Theory vs. Practice in Studies
According to Knowledge Management (KM), there are two primary types of knowledge: Explicit and Tacit. The first of these is formal, structured knowledge, which can be easily communicated through texts. Its record is usually easy and accomplished through books, articles, magazines, and documents in general.
On the other hand, Tacit knowledge is acquired over time through lived experiences, being personal and context-dependent. More difficult to be formalized, it is subjective and belongs to each individual, so the way it is transmitted is through coexistence and interactions. Tacit knowledge can be subdivided into technical (know-how skills) and cognitive (beliefs, perceptions, and mental models).
These two types of knowledge can be defined as theory and practice, complementary situations for a complete study, and learning. However, in some countries, like Brazil, teaching is very focused on theory, and the practice is often left aside, even though its importance is immeasurable. Other educational systems, such as the one applied in the United States, for example, are already more focused on this balance between Theory and Practice. In management studies, this is done through case studies and activities such as business games.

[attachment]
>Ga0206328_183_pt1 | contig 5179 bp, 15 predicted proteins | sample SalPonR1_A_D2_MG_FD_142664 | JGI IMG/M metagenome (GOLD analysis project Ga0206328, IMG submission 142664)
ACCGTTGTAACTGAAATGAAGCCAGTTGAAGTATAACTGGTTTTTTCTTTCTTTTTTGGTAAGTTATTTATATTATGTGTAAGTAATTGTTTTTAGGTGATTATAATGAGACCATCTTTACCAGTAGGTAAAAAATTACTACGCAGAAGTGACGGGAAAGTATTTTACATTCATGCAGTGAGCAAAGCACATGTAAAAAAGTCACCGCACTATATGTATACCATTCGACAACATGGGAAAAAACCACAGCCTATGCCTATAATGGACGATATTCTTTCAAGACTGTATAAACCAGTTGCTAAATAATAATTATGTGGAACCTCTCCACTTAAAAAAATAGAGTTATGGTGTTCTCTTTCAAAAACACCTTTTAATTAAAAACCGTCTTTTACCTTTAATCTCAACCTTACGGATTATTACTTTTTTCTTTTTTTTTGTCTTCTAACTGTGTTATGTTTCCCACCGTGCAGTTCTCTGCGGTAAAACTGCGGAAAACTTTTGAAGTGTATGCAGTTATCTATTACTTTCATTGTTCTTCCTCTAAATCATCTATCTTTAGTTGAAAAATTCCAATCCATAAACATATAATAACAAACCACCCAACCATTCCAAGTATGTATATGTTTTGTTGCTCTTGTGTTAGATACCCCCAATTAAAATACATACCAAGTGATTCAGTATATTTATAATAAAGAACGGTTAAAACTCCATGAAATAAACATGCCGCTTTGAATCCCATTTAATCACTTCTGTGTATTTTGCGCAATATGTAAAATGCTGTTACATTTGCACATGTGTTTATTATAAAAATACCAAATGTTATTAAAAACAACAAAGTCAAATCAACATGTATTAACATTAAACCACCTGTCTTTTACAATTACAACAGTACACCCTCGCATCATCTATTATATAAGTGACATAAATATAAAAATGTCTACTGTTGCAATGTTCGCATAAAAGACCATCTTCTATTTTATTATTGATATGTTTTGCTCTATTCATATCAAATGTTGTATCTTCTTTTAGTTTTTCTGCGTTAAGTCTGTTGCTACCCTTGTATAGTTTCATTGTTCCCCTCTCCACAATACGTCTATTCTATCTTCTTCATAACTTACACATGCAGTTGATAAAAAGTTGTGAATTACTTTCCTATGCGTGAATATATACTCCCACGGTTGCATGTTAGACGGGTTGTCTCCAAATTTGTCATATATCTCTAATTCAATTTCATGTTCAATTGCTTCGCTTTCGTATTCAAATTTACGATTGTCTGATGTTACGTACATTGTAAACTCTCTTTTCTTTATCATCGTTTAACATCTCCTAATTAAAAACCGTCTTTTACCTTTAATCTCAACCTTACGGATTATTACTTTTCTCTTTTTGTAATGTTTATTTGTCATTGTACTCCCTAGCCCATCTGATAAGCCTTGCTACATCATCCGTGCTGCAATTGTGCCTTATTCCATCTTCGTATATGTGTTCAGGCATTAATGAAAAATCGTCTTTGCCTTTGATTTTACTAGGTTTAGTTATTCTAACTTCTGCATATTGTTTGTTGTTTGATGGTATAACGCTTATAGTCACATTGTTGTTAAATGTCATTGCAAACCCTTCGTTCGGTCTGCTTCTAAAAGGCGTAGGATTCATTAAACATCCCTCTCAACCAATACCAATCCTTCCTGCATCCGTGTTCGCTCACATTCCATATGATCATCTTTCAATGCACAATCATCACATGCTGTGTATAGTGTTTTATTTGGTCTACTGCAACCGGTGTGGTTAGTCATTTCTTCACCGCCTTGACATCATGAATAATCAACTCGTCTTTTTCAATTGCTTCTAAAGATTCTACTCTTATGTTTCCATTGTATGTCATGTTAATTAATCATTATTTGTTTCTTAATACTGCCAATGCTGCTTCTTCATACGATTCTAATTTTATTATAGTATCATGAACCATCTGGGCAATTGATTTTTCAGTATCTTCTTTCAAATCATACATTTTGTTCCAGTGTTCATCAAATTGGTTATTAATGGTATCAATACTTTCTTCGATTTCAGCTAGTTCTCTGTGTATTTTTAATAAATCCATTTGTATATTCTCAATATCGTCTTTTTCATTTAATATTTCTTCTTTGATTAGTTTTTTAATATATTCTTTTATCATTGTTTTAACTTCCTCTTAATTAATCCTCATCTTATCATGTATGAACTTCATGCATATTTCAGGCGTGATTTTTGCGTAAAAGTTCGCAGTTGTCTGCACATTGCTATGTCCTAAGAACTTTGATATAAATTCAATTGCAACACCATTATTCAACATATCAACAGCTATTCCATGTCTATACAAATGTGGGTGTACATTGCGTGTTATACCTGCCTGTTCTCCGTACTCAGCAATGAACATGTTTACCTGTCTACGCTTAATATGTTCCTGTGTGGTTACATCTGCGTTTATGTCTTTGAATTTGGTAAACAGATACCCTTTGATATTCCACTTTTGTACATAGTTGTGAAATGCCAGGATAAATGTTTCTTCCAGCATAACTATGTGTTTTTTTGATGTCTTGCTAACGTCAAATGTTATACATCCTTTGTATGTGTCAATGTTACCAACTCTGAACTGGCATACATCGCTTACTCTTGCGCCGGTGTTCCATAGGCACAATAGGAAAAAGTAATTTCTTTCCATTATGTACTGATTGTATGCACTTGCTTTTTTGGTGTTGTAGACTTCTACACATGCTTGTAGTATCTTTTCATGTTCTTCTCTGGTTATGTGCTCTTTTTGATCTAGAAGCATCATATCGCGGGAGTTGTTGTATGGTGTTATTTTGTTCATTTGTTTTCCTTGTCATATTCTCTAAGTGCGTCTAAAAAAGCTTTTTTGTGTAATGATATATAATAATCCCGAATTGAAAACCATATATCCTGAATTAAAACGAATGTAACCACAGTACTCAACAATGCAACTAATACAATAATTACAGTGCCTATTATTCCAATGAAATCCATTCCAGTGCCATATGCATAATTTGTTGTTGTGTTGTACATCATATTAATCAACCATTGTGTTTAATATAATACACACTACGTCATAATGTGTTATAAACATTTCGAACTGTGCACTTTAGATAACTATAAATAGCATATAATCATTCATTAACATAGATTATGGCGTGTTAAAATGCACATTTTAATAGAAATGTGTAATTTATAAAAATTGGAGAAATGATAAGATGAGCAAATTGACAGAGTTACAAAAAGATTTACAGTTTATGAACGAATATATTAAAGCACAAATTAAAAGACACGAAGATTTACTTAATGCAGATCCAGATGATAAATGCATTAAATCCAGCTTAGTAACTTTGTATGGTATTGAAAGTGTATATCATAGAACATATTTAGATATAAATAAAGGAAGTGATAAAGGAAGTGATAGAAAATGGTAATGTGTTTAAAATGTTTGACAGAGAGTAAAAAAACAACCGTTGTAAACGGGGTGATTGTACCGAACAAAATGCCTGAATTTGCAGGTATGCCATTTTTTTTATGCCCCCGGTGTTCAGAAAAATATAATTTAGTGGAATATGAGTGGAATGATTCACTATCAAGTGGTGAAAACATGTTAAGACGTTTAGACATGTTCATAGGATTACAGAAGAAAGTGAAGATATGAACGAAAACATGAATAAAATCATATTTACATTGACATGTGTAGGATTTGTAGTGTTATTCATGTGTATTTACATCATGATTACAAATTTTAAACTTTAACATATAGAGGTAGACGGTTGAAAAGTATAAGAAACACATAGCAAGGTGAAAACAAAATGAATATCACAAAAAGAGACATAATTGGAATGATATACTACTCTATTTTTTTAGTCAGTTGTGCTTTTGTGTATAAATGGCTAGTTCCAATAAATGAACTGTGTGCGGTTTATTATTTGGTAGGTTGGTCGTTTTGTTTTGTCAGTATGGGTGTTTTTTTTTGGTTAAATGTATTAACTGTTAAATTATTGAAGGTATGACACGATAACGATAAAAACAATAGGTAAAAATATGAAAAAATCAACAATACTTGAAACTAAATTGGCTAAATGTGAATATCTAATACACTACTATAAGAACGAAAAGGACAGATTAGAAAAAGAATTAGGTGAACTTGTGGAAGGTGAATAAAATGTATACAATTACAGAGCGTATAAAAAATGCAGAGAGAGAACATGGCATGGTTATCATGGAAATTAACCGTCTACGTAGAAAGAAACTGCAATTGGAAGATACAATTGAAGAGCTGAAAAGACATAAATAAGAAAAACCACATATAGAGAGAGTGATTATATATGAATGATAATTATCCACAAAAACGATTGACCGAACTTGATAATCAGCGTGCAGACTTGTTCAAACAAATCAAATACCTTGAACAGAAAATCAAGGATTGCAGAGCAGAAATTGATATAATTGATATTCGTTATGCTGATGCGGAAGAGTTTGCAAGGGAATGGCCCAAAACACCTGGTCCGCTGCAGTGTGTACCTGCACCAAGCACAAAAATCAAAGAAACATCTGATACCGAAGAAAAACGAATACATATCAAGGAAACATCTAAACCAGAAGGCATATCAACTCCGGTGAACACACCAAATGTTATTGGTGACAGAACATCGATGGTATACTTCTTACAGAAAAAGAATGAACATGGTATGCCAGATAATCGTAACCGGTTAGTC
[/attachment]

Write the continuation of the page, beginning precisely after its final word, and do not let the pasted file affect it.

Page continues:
Management simulation (or business games) can be defined as a method of business training, where participants assume the role of managers competing against each other through simulated companies. This methodology presents several benefits for the participants, among which we can highlight:
- Dynamic learning, with the participants being active agents of the process, in an environment that mixes competition and cooperation.
- Ease of assimilation of errors so that they are not repeated in an actual situation.
- Identification and development of behavioral aspects, such as leadership styles and teamwork skills.
- Perception of influential factors in the management of companies, such as competitive forces and economic, legal, social, and political norms.
- Representation of several years of a company’s management, enabling long-term vision and the importance of strategic planning.
- A systemic vision of companies, through isolated analyses of functional areas, as well as their inter-relationships.
The use of practical tools and methodologies, such as the company game, engages students much more and makes them absorb knowledge without even noticing it is happening. For this reason, there is a growing number of institutions that make use of this and various other means of learning tools that unite theory and practice.
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